Novel CAR T-cell therapy for B-cell cancers shows promise in vivo
A new CAR T-cell therapy for B-cell cancers promises to reduce the antigen escape currently found in therapies that only target CD19.
Researchers at University Hospitals Seidman Cancer Center and Case Western Reserve University, both US, have developed a novel approach to chimeric antigen receptor (CAR) T-cell therapy for B-cell cancers that has shown success in pre-clinical studies. The team say that the new therapy triples the targeted antigens on cancer cells – a “back up” approach that promises to greatly reduce the potential for antigen escape currently found in CAR T-cell therapies that solely target CD19.
The new B-cell activating factor (BAFF) CAR T product developed by the researchers binds specifically to three receptors instead of one – BAFF-R, BCMA and TACI, providing more therapeutic options. At least two of these three receptors are found in almost all B-cell cancers, with some cancers expressing all three. Experimental results show that the BAFF CAR T is effective at killing multiple B-cell cancers in vitro and in vivo. According to the team, because the new BAFF CAR T-cell therapy is based on a ligand protein and not an individual antibody fragment, it can target all the BAFF receptors on the cancer cell.
“Cancer cells are tricky,” said Dr Reshmi Parameswaran, senior author of the study published Nature Communications. “The cancer cells will shed the CD19 antigen and suddenly become CD19-negative and therefore not respond to the CD19 CAR T-cell therapy. Thus, there is a great need to identify alternative targeting strategies and CAR designs. With the BAFF CAR T, we hope that even if one receptor is lost, the others will do the job. Also, cancer cells that do not express CD19 but express BAFF receptors can be targeted, such as multiple myeloma.”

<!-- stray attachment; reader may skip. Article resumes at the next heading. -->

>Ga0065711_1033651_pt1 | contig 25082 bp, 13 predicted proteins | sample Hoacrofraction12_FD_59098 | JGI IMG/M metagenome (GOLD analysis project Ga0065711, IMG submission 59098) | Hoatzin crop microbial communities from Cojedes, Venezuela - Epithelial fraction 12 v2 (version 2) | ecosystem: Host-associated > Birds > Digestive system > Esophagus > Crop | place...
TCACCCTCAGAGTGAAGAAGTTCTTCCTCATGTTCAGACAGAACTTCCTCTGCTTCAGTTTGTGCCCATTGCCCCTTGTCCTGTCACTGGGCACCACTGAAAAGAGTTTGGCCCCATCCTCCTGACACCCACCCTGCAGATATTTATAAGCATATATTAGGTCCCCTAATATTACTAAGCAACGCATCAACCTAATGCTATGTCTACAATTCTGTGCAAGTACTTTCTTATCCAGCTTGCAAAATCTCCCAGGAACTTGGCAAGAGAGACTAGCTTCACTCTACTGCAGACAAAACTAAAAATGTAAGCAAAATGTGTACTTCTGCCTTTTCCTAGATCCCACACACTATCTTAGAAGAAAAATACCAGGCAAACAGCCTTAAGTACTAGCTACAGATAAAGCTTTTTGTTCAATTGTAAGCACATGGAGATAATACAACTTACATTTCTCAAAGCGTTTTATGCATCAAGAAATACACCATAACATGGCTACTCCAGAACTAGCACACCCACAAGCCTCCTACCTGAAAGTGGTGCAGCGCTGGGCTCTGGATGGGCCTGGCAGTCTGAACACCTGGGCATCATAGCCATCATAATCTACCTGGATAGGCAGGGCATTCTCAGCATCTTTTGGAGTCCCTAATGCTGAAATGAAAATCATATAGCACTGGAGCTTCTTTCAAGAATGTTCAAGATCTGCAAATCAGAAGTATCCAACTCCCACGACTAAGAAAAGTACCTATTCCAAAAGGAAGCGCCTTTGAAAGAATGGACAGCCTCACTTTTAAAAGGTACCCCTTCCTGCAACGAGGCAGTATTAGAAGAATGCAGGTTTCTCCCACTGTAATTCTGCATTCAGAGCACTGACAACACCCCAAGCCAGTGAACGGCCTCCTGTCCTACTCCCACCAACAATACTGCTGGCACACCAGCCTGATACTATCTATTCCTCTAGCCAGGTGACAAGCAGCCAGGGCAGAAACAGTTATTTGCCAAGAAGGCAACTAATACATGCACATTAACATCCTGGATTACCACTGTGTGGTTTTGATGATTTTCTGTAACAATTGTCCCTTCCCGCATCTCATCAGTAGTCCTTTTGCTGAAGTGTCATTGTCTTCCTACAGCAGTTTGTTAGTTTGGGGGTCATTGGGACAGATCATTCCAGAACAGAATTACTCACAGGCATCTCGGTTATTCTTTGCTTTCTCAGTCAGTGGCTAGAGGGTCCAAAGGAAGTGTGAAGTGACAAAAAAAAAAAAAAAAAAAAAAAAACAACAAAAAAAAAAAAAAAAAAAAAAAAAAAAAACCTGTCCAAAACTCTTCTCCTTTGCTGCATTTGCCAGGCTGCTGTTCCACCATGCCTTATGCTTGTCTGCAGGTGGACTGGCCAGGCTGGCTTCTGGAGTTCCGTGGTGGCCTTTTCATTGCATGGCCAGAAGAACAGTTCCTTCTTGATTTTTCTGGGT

The researchers showed that these BAFF CAR T cells are both functional and specific in targeting the three BAFF receptors expressed by multiple B-cell cancers. They demonstrated robust in vitro and in vivo cytotoxicity exerted by BAFF CAR T-cells against mantle cell lymphoma, multiple myeloma and acute lymphoblastic leukaemia xenograft mouse models.
Unlike CAR T products that target CD19, which kill both early and mature B cells, the BAFF CAR T spares early B cells because these cells do not express BAFF receptors.
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“CD19 CAR T-cell therapy adverse effects include severe B-cell aplasia, due to pan-B-cell expression of the CD19 marker,” said Parameswaran. “Unlike CD19 CAR T cells, BAFF CAR T cells designed to target BAFF receptors may produce less severe B-cell aplasia, as the BAFF receptors are not expressed by early-stage B-cells. Unaffected early B cells could easily replenish the mature B-cell population… We are not really anticipating the B-cell aplasia seen in CD19 therapies.”
An Investigational New Drug (IND) application to the US Food and Drug Administration (FDA) will be filed in the coming weeks and the team is looking to launch a clinical trial of BAFF CAR T-cell therapy in patients with non-Hodgkin lymphoma in the next several months.
Dr Reshmi Parameswaran